Blood Tribe Police Service creates new position to tackle human trafficking

·3 min read
Senior Const. Jennaye Norris has been brought on as the Blood Tribe Police Service's first human trafficking coordinator.  (Submitted by Jennaye Norris - image credit)
Senior Const. Jennaye Norris has been brought on as the Blood Tribe Police Service's first human trafficking coordinator. (Submitted by Jennaye Norris - image credit)

The Blood Tribe Police Service (BTPS) on Kainai Nation in southern Alberta is taking steps to combat human trafficking in its community by naming Senior Const. Jennaye Norris its first human trafficking coordinator.

BTPS said the position is first of its kind for a First Nation Indigenous policing service in Canada.

Norris, who's been with BTPS for over eight years, will act as a one-person human trafficking unit called Project Kokomi-Kisomm Aakii in Blackfoot, which translates to Project Moon Woman.

Norris initially approached BTPS chief Brice Iron Shirt in January about establishing the role after working through the community's opioid crisis and noticing that human trafficking was a prevalent issue.

"I was getting intel about Blood Tribe girls getting trafficked, [being] taken off the reserve [by] non-nation members [to] cities like Lethbridge, Calgary, Red Deer, Edmonton, and then brought back or not brought back at all," Norris said.

"[Trafficking] has been here, you know, probably forever. But unfortunately, we just didn't have anyone specifically trained in this."

Submitted by Jennaye Norris
Submitted by Jennaye Norris

Norris' role will help tackle human trafficking on Kainai Nation in three different ways — by spreading awareness and educating community members, training front-line police officers and leading investigations — the Blood Tribe said in an announcement on Thursday.

Norris feels honoured to take on the role, and said that Blackfoot culture and tradition will be incorporated as a part of the recovery process for victims.

"This is a huge problem. We need to help our own girls and our community members safely exit this sex trafficking lifestyle."

More needs to be done to protect the young people in the community, said Blood Tribe member and elder Jackie Bromley, who is a cultural advisor for the Awo Taan Healing Lodge Society in Calgary.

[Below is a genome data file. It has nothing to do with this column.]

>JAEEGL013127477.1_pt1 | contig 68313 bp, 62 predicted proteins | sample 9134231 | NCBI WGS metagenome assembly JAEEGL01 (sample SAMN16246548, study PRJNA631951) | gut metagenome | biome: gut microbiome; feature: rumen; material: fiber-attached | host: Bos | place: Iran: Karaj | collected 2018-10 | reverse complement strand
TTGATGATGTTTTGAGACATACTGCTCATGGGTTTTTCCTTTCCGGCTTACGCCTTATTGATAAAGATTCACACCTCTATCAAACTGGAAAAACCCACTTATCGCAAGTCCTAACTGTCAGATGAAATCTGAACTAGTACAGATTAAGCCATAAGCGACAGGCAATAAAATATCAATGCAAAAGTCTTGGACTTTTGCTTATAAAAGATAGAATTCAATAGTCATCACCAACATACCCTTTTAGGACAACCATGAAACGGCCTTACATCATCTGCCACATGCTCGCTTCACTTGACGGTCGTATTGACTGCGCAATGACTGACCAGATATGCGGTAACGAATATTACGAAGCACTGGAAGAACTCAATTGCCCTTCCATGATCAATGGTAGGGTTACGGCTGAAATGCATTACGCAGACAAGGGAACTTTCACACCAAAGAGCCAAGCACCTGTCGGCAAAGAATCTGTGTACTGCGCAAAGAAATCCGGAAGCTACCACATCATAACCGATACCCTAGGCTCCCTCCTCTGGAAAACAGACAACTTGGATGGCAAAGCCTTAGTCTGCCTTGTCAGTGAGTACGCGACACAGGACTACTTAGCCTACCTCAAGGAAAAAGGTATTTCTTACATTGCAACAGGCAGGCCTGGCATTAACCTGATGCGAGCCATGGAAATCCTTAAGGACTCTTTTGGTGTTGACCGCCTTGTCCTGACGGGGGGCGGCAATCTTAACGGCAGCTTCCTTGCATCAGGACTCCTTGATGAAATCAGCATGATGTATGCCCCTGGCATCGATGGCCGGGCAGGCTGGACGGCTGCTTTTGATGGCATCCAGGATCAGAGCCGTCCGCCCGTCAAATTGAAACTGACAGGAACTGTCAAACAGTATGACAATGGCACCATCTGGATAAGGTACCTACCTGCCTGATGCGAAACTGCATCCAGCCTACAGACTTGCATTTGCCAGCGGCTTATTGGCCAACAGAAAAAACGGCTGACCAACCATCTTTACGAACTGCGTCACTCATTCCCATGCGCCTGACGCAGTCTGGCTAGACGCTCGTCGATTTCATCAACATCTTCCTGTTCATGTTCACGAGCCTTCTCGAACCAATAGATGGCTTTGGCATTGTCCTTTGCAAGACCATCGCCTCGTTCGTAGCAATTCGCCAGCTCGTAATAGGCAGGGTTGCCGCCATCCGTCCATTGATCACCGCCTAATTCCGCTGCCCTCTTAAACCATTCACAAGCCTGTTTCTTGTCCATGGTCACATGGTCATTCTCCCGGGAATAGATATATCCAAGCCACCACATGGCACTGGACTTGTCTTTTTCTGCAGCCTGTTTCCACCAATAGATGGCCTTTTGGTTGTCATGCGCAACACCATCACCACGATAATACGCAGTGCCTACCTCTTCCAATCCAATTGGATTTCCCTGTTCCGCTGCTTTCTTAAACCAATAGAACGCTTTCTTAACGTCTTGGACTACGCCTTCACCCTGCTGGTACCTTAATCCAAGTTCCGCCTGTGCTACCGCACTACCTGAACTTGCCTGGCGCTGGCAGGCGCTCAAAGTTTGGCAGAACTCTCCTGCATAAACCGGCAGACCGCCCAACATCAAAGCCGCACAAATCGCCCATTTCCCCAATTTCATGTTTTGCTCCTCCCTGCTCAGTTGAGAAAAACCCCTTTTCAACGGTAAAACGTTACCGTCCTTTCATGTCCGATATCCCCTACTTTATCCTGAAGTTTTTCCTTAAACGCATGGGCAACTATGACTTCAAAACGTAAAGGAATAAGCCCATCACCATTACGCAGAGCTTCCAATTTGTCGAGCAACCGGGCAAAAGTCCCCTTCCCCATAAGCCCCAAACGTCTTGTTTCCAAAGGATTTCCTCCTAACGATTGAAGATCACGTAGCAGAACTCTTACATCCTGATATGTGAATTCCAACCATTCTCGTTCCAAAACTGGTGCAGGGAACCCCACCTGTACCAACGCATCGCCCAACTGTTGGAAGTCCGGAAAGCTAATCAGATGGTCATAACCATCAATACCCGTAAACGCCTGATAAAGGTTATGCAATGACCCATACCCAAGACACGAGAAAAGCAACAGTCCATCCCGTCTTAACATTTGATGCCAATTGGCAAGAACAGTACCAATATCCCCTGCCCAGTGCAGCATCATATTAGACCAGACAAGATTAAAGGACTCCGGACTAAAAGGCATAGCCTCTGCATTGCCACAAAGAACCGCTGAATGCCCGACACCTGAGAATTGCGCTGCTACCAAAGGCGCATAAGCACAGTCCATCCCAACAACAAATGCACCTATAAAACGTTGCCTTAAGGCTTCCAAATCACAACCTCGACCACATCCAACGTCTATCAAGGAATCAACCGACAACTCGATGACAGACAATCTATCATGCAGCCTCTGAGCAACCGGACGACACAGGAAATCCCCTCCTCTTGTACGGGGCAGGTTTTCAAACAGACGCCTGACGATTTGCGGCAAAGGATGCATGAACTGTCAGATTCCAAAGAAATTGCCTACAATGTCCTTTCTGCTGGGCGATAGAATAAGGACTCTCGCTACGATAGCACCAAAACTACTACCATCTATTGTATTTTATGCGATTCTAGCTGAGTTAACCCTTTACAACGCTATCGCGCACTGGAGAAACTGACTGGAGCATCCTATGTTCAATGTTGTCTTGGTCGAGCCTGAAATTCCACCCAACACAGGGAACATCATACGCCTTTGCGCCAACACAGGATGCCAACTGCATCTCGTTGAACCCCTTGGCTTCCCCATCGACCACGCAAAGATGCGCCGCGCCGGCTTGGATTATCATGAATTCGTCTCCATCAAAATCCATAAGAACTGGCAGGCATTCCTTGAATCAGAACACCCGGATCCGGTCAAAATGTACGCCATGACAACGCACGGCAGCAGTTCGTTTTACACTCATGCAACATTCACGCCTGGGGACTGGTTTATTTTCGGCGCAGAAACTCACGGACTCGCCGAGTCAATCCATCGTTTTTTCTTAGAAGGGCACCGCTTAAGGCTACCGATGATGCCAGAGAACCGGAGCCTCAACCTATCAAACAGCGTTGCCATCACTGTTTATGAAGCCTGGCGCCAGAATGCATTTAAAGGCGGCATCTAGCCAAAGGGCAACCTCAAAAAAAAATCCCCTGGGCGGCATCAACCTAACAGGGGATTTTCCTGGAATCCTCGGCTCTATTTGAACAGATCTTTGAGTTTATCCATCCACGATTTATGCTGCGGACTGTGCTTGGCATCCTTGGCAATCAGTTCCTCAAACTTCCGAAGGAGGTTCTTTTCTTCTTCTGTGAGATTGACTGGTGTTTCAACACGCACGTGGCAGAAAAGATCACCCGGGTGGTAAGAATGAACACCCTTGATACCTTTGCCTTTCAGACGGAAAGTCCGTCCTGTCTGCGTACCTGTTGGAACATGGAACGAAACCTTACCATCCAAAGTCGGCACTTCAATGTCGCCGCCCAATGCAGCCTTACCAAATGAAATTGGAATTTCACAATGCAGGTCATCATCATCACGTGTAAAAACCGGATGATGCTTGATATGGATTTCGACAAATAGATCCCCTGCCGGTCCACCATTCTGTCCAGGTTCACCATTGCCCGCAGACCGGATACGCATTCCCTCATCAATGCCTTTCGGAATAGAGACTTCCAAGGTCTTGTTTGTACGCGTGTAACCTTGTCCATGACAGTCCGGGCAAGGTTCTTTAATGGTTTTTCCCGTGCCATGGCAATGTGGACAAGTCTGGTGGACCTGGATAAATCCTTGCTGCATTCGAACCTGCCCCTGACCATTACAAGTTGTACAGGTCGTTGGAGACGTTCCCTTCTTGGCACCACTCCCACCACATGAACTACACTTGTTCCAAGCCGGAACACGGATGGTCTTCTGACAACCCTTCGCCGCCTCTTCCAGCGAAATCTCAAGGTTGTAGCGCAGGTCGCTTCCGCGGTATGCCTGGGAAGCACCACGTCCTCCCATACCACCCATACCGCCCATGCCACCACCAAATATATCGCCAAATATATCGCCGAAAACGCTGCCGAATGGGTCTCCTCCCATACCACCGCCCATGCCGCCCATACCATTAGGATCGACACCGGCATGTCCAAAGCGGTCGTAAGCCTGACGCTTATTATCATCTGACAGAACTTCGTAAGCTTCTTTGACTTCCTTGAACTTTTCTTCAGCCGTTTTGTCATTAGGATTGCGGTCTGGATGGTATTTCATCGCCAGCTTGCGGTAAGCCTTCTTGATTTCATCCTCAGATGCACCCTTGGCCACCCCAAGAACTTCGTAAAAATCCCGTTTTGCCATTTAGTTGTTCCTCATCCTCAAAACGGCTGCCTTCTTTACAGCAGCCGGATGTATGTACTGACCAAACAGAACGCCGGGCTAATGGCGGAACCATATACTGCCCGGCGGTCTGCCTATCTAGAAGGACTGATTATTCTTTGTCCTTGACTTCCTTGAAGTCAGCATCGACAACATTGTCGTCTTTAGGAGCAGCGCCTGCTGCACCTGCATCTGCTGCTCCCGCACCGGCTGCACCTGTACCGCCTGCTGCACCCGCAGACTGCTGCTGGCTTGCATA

"To hear how dangerous it is, that is scary. We need to learn about things like this," said Bromley.

While human trafficking is pervasive across Canada, Indigenous women and girls are affected at disproportionate levels.

In March, the Alberta government accepted the recommendations of the Alberta Human Trafficking Task Force, which released a report after consulting with nearly 100 experts and survivors, a process which took nearly two years to complete.

Prevalent, but hard to track

In 2019, police reported 511 incidents of human trafficking in Canada and 31 in Alberta, but Norris said the nature of the crime makes it incredibly difficult to collect data.

"Everyone is really stats driven but unfortunately this is such an undetected crime. [Victims] are so brainwashed into not coming forward or not trusting the police," Norris said

Dr. Esther Tailfeathers, a family physician and member of the Blood Tribe on Kainai Nation, said she knows women in her community who have been lured into the sex trade through human trafficking.

"Naively lured by thinking a male was paying attention to them, actually [helping] them out of their situation," she said.

For Norris, taking on the role of human trafficking coordinator on top of general policing duties isn't a promotion — there's no extra funding for the role. That doesn't matter, though.

"You can't just sit on it. And if it means for now, doing it off the side of my desk, I'm more than willing to do that."

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